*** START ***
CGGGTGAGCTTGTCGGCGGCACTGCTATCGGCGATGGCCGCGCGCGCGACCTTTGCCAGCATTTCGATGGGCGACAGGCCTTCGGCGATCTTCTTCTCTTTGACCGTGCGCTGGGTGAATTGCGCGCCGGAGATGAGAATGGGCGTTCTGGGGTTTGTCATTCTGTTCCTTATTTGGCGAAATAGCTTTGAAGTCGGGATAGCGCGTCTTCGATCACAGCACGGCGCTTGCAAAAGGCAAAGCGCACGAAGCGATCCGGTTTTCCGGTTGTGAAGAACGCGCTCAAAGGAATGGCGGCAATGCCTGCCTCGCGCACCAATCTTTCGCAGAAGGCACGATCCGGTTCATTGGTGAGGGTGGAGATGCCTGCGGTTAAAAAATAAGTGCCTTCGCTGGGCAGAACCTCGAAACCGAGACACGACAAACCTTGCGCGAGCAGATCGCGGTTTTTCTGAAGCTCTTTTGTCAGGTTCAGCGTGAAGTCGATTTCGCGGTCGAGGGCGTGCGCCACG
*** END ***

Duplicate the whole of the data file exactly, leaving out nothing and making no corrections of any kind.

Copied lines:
CGGGTGAGCTTGTCGGCGGCACTGCTATCGGCGATGGCCGCGCGCGCGACCTTTGCCAGCATTTCGATGGGCGACAGGCCTTCGGCGATCTTCTTCTCTTTGACCGTGCGCTGGGTGAATTGCGCGCCGGAGATGAGAATGGGCGTTCTGGGGTTTGTCATTCTGTTCCTTATTTGGCGAAATAGCTTTGAAGTCGGGATAGCGCGTCTTCGATCACAGCACGGCGCTTGCAAAAGGCAAAGCGCACGAAGCGATCCGGTTTTCCGGTTGTGAAGAACGCGCTCAAAGGAATGGCGGCAATGCCTGCCTCGCGCACCAATCTTTCGCAGAAGGCACGATCCGGTTCATTGGTGAGGGTGGAGATGCCTGCGGTTAAAAAATAAGTGCCTTCGCTGGGCAGAACCTCGAAACCGAGACACGACAAACCTTGCGCGAGCAGATCGCGGTTTTTCTGAAGCTCTTTTGTCAGGTTCAGCGTGAAGTCGATTTCGCGGTCGAGGGCGTGCGCCACG